I realize that some people don’t want to be bothered. Maybe they feel if they are too friendly, it’s an open invitation for people to take advantage of them and wear their doorstep off. It’s a rare friendship where it’s ok to show up at any hour, or invite yourself in, and it takes a while to get to that point. So, folks are cautious. Maybe overly so if we don’t recognize someone who lives two doors down or you can’t bring yourself to at least wave, say hi, and keep moving along. I want to feel if I needed to knock on a neighbor’s door when something has happened, that they aren’t afraid to open the door because they don’t know who I am.
There is safety in numbers and safety in watching out for one another. Since so many people only step outside to mow their lawn or get in their cars, we don’t have the occasion to be casually friendly and rarely get to know each other beyond a possible facial recognition. Remember block parties? Street fairs? Card parties? These were ways individuals could get to know one another. These occasions led to conversations about family, work, careers, neighborhood watches and improvements to meet everyone’s needs. You don’t see that anymore. And what if people needed to be aware that they had someone living in their neighborhood that had less than a sterling reputation? Someone they needed to watch their kids around? Kids locked in basements and being mistreated? An elderly person being abused by whomever they lived with in their house? You’ve heard neighbors of families that made the news over negative things say they had no idea what was going on or didn’t really know those people.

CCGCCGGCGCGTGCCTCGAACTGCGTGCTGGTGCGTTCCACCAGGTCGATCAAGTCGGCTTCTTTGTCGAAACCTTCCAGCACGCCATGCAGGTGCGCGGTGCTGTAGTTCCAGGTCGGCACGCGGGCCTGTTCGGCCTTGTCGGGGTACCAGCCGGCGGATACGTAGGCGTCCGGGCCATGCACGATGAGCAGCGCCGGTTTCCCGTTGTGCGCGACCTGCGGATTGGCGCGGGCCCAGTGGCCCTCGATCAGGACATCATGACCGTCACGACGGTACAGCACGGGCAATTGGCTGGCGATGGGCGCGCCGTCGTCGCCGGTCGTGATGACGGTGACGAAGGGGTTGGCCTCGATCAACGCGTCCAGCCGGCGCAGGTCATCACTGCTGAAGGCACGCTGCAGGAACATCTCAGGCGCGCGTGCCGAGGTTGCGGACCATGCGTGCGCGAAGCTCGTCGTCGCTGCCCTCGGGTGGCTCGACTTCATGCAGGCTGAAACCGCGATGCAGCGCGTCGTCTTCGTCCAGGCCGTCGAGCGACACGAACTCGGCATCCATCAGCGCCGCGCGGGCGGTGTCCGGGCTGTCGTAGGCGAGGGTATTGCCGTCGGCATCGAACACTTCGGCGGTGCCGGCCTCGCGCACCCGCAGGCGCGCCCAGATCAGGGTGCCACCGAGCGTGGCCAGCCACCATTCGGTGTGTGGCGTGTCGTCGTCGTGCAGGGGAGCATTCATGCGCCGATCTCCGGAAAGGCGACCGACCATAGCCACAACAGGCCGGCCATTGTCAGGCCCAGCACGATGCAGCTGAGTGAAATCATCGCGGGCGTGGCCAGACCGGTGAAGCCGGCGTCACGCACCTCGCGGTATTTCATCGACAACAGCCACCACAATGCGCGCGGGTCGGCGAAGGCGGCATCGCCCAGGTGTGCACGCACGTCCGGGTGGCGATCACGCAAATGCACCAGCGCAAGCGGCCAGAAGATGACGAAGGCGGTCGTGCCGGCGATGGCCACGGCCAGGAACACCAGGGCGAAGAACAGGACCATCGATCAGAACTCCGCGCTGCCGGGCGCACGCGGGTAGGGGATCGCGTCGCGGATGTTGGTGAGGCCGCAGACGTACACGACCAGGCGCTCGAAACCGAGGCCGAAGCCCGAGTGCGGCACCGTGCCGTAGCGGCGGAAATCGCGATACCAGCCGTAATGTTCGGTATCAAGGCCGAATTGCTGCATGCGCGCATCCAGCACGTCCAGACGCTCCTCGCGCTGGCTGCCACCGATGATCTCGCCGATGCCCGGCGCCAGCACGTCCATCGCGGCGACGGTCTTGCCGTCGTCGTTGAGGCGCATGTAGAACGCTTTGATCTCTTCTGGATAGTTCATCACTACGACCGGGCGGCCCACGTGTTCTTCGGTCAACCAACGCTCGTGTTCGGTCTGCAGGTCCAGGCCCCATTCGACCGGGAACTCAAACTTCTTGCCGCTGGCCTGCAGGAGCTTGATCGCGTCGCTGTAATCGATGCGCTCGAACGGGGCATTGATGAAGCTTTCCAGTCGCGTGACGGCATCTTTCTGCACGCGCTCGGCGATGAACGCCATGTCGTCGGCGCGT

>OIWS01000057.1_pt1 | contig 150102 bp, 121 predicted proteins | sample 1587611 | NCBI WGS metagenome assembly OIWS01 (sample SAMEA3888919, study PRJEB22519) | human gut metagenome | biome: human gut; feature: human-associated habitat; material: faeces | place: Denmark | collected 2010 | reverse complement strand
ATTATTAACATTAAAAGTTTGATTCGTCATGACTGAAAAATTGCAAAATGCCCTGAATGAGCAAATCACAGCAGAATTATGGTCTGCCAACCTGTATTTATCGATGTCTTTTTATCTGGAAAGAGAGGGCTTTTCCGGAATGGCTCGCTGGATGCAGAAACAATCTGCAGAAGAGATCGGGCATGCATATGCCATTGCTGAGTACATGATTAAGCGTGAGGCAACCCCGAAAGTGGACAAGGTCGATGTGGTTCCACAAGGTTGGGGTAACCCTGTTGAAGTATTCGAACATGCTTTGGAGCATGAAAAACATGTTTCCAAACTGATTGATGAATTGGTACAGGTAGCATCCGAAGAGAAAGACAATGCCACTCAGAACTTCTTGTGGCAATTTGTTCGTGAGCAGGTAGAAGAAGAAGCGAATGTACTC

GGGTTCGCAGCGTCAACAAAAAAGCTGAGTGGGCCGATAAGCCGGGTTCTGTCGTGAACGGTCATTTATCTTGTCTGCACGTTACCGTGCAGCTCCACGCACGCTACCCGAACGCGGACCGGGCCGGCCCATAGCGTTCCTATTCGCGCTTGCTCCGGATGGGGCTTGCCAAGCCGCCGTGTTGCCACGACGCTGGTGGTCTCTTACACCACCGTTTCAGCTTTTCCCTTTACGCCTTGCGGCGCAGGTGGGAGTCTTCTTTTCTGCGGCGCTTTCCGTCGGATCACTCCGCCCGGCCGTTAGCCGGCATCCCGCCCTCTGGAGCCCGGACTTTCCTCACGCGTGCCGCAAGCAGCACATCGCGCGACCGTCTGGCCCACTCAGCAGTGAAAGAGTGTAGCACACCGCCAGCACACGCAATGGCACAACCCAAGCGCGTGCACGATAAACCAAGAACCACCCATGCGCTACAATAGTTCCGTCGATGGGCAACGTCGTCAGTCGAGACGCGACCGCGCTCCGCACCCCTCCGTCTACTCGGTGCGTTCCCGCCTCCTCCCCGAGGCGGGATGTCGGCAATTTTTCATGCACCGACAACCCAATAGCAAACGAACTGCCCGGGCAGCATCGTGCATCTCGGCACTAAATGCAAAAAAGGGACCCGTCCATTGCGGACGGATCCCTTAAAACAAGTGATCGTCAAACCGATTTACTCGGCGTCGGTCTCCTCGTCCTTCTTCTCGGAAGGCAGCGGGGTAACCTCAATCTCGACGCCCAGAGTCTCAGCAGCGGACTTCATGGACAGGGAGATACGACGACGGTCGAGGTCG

Our noses are so buried in social media or we are so busy minding our own business, we aren’t there for each other anymore. People will spill their life stories on Twitter or Facebook, post pictures of intimate things on Instagram, but keep to themselves in their houses. Even my daughter’s rental lease encourages everyone to get to know the other tenants in their apartment building. Why? So strangers don’t wander around freely, doing who knows what. You know who belongs and who doesn’t. Our neighborhoods need to be that way again. We might have less violence, suicide, and abuse if those wanting to commit those things knew there were others around for them or watching them.
No, we don’t want our neighbors knowing all of our business. But, there are some things you should know about each other. Someone isn’t picking up their mail or taking their daily walk. Why? Do they need help or someone to check on them? Kids playing together and yours coming home to tell you that little Davy says his dad beats him when he drinks too much. The lonely old widower who never has visitors or family and can’t find a reason to keep going. The teen who feels invisible and wants to cause harm to get attention. Maybe, just maybe, if we paid a little more attention to one another, we could avoid so many of these things. In turn, we could be helping each other live safely and happily and where, once again, no one has to lock their doors or worry about being harmed or forgotten. Our kids would be free to be kids and everyone would know someone cares. Like Mr. Rogers said, “Won’t you be my neighbor?”